The term “public listing” is synonymous with “Initial Public Offering” or IPO. A private company aiming for growth and expansion can engage in public listing to raise capital. By the time the company CEO has formally signed in the stock exchange on the day of the IPO, the company is then considered a public entity and therefore a “publicly listed” company in the stock market.
Purpose of Public Listing
Prior to the IPO, there should be an agreement among private company founders on the amount of capital to be raised and on the spending plan for that capital. It is that during the planning stage, one or two of these IPO objectives would be voiced out by someone from the management team.
· Purchase new equipment, software, or build infrastructures.
· Diversify products or services through research and development.
· Expand the operation into new regions.
· Repay the old or existing debts of the company.
· Gain more money out of the original investments.
Public Listing Process
While IPO has become a popular jargon in business and economics for decades, it is actually a complex and meticulous financial process that takes time and money to execute. It starts with a private company hiring an underwriting firm or investment banker to assist them in the entire course of the IPO process. It goes without saying that for a company to become a publicly listed one, it should also invest on people, time and money.
By going public, a company is assumed to be co-owned by new group of investors. They are the same investors whom before the IPO, or during the “road show”, showed interest on becoming a part-owner of that particular company. Based on public listing rules, a company that intends to sell its equity in the form of shares of stock can choose the exchange where it wants its shares to be traded electronically. It can be on NASDAQ, NYSE or any stock exchange in a certain country subject to its existing business rules and trading policies.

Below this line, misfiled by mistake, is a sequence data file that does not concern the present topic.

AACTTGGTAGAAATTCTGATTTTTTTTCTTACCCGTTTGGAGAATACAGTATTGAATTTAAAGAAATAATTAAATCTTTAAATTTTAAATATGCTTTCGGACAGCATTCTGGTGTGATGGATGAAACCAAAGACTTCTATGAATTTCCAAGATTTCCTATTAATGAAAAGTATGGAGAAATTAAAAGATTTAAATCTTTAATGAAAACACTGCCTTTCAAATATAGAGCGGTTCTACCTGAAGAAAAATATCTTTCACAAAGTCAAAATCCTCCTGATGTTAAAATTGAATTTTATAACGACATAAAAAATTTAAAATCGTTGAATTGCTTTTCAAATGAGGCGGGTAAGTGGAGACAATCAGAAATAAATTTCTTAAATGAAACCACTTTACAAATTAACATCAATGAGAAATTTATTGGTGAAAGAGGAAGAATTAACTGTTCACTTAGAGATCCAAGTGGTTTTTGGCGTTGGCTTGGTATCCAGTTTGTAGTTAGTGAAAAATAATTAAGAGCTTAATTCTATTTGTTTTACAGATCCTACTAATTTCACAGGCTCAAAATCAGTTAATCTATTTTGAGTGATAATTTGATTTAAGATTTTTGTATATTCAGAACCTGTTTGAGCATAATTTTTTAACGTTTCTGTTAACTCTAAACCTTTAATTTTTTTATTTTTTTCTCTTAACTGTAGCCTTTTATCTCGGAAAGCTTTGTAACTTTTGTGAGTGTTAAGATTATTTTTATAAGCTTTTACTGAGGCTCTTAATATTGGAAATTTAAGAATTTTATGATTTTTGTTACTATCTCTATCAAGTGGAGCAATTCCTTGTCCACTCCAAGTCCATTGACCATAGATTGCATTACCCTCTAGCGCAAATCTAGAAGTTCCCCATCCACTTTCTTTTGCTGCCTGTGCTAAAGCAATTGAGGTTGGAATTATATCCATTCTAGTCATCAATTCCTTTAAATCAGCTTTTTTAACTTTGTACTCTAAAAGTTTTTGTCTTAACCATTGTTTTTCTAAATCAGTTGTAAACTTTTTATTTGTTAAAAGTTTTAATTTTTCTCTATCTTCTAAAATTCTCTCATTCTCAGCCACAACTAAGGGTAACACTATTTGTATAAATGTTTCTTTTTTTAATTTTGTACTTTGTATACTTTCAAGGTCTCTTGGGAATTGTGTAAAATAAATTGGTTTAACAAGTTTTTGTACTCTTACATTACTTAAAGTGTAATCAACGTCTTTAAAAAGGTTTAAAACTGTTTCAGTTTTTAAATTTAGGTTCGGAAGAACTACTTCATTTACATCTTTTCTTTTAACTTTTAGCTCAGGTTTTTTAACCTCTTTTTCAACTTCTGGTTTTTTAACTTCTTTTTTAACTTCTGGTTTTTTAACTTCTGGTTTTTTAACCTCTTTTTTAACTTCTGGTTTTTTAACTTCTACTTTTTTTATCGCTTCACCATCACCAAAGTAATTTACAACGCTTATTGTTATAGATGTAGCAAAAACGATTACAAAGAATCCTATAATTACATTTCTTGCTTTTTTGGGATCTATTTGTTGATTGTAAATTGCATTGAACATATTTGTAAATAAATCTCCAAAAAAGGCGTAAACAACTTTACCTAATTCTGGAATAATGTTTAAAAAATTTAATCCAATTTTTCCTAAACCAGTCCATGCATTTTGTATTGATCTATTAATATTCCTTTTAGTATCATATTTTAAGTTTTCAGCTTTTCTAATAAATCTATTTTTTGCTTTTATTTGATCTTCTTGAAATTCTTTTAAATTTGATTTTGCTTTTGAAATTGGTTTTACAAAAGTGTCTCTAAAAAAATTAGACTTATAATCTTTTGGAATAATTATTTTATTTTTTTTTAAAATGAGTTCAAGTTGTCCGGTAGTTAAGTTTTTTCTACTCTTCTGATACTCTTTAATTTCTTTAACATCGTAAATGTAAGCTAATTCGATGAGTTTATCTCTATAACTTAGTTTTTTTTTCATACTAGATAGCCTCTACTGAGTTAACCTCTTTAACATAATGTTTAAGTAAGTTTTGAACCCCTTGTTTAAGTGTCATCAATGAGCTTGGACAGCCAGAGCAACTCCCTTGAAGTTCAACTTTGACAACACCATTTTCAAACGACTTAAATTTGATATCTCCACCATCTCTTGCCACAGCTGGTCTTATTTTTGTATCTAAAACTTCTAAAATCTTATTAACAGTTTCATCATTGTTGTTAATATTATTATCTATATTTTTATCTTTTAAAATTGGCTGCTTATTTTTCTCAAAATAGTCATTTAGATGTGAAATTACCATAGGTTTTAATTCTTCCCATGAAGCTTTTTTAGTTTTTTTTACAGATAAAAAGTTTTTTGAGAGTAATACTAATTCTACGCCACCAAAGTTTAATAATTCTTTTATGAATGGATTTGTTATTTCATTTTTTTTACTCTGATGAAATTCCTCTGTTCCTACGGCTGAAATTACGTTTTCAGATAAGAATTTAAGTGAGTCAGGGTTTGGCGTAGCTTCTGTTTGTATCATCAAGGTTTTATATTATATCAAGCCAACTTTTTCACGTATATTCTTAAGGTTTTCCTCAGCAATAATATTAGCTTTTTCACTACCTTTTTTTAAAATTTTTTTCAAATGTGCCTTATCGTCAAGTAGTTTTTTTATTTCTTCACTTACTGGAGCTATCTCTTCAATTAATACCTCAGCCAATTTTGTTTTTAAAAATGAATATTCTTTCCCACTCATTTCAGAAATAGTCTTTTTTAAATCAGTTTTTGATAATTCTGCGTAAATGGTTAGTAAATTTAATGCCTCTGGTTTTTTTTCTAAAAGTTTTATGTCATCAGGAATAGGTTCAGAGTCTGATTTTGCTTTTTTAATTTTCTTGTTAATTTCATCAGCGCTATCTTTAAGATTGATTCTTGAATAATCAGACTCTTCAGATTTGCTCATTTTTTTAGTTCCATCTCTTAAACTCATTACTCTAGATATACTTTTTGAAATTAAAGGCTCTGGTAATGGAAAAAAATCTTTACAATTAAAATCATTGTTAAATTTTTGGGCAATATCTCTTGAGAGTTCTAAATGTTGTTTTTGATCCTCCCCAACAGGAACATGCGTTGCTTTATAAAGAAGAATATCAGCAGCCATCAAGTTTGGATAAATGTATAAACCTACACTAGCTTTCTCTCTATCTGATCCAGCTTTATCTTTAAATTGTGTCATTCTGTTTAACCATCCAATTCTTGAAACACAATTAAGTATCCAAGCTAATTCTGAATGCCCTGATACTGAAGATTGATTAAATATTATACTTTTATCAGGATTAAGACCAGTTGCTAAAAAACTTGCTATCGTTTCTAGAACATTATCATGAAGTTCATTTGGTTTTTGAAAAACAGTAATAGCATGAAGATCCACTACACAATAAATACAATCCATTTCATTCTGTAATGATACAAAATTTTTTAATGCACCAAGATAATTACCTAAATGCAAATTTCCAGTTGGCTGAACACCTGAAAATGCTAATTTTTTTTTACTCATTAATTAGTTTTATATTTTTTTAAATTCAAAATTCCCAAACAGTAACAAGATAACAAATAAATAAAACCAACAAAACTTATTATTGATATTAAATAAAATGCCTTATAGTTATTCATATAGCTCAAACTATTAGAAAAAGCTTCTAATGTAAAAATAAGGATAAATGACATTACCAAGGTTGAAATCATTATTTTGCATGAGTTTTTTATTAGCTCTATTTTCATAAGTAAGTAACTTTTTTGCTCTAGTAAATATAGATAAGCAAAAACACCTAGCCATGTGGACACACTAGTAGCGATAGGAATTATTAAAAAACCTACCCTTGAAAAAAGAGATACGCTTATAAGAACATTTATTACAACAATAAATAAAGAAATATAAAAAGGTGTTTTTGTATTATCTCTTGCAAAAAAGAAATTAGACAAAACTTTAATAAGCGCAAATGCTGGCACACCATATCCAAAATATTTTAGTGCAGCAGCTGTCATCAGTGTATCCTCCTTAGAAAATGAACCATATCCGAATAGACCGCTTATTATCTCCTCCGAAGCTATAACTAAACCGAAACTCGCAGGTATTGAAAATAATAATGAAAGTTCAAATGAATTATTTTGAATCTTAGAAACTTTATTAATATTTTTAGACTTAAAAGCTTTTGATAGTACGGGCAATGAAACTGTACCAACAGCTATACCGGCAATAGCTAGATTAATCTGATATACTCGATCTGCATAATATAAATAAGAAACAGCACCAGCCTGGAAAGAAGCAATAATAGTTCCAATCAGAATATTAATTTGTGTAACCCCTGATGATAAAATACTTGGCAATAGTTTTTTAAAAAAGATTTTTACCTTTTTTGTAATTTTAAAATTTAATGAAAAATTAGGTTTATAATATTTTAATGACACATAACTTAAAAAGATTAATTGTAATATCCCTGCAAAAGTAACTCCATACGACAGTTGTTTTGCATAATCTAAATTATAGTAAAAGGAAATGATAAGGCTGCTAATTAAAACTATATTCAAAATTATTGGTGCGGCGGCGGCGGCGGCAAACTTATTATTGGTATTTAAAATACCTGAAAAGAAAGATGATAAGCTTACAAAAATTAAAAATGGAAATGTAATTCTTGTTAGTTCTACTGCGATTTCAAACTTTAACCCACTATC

Roles of the Underwriting Firm and Issuing Company
It is the underwriting firm that assists the IPO issuing company in conformance with the public listing rules set upon by the Security and Exchange Commission (SEC). The SEC is an organization that reads, interprets and approves a prospectus based on the public listing regulations, legal aspects and financial policies. During the entire course of public listing, the underwriter performs the following primary duties and responsibilities.
· Set the target or initial offering price for the stocks
· Assist the company in creating the prospectus (a formal legal document filed with the SEC)
· Help the company to balance the supply of shares with the demand of investors
· Distribute shares out to the right investors through known distribution channels and contacts
The success of a public listing undertaking highly depends on the collaboration between the issuing company and the underwriting firm. Their goal is to make the IPO happen on-time, on-target and in accordance with the SEC rules. On one hand, company executives have to ensure that they have the well-written business plan ready to be presented to the potential investors prior IPO. On another hand, underwriters must dedicate its expertise in creating the prospectus that the SEC will approve.
Becoming Successful with IPO
The price per share is what will determine the fate of a company from the hands of the public investors from the IPO day up to about a month of stock trading. The target price could rise or dip depending on the supply and demand of the shares. A company is said to be successful in public listing if it was able to surpass its target capital due to the appreciation of its share value (which is often the case).
Once a company goes public, its executives, employees and stakeholders must work together aimed at ensuring the satisfaction of its shareholders.